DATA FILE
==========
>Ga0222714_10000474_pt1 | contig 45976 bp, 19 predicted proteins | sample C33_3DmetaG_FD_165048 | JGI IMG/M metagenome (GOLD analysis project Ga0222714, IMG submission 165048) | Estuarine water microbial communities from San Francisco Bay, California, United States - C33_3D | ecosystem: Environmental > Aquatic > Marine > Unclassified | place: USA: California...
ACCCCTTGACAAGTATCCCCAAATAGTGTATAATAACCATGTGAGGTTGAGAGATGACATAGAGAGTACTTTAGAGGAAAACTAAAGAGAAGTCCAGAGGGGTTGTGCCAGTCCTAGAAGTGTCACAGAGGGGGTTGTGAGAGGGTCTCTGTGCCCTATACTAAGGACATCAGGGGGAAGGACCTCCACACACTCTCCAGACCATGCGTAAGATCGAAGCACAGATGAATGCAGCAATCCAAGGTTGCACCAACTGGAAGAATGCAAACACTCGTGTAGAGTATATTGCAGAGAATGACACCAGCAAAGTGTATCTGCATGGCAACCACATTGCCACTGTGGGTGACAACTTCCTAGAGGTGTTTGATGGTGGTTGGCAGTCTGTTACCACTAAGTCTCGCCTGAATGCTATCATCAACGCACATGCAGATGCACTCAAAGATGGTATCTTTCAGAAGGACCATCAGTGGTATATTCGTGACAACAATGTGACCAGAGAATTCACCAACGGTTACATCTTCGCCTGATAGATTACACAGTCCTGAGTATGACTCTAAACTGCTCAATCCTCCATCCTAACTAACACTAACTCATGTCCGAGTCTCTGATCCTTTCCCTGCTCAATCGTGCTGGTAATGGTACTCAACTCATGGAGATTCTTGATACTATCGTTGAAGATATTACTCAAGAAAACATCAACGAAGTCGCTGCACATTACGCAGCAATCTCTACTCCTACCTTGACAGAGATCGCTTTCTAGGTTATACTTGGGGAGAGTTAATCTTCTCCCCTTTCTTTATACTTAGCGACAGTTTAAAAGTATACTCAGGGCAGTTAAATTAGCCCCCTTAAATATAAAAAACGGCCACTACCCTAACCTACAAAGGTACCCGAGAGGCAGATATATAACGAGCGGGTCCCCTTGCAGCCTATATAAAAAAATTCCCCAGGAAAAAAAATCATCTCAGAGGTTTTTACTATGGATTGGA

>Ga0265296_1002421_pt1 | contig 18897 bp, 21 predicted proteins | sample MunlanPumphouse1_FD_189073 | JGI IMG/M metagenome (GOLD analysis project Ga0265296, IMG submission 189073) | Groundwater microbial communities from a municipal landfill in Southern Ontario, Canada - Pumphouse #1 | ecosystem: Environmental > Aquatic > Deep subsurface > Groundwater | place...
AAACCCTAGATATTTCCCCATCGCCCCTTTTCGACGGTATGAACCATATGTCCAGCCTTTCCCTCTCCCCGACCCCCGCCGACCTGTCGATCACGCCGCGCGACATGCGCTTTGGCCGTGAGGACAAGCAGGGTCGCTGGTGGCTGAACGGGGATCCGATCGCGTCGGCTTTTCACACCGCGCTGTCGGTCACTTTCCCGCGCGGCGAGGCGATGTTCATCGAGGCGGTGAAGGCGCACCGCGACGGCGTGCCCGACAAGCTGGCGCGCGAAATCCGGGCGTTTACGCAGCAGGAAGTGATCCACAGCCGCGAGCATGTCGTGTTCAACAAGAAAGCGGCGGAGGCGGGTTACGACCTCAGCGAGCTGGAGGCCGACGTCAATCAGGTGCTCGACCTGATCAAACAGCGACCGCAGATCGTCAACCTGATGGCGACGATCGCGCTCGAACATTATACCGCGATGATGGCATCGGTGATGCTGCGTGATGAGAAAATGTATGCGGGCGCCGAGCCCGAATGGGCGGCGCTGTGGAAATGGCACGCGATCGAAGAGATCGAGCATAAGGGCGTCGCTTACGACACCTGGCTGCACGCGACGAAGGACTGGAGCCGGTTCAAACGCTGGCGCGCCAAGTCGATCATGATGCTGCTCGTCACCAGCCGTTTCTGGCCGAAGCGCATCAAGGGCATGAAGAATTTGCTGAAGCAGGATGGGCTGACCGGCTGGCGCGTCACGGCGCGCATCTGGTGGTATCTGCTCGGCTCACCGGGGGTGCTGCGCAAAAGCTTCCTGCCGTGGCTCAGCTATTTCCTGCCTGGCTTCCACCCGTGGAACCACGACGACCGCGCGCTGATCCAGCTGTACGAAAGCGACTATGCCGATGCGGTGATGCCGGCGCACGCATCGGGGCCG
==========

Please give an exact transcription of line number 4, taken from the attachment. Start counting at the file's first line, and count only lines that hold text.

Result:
AAACCCTAGATATTTCCCCATCGCCCCTTTTCGACGGTATGAACCATATGTCCAGCCTTTCCCTCTCCCCGACCCCCGCCGACCTGTCGATCACGCCGCGCGACATGCGCTTTGGCCGTGAGGACAAGCAGGGTCGCTGGTGGCTGAACGGGGATCCGATCGCGTCGGCTTTTCACACCGCGCTGTCGGTCACTTTCCCGCGCGGCGAGGCGATGTTCATCGAGGCGGTGAAGGCGCACCGCGACGGCGTGCCCGACAAGCTGGCGCGCGAAATCCGGGCGTTTACGCAGCAGGAAGTGATCCACAGCCGCGAGCATGTCGTGTTCAACAAGAAAGCGGCGGAGGCGGGTTACGACCTCAGCGAGCTGGAGGCCGACGTCAATCAGGTGCTCGACCTGATCAAACAGCGACCGCAGATCGTCAACCTGATGGCGACGATCGCGCTCGAACATTATACCGCGATGATGGCATCGGTGATGCTGCGTGATGAGAAAATGTATGCGGGCGCCGAGCCCGAATGGGCGGCGCTGTGGAAATGGCACGCGATCGAAGAGATCGAGCATAAGGGCGTCGCTTACGACACCTGGCTGCACGCGACGAAGGACTGGAGCCGGTTCAAACGCTGGCGCGCCAAGTCGATCATGATGCTGCTCGTCACCAGCCGTTTCTGGCCGAAGCGCATCAAGGGCATGAAGAATTTGCTGAAGCAGGATGGGCTGACCGGCTGGCGCGTCACGGCGCGCATCTGGTGGTATCTGCTCGGCTCACCGGGGGTGCTGCGCAAAAGCTTCCTGCCGTGGCTCAGCTATTTCCTGCCTGGCTTCCACCCGTGGAACCACGACGACCGCGCGCTGATCCAGCTGTACGAAAGCGACTATGCCGATGCGGTGATGCCGGCGCACGCATCGGGGCCG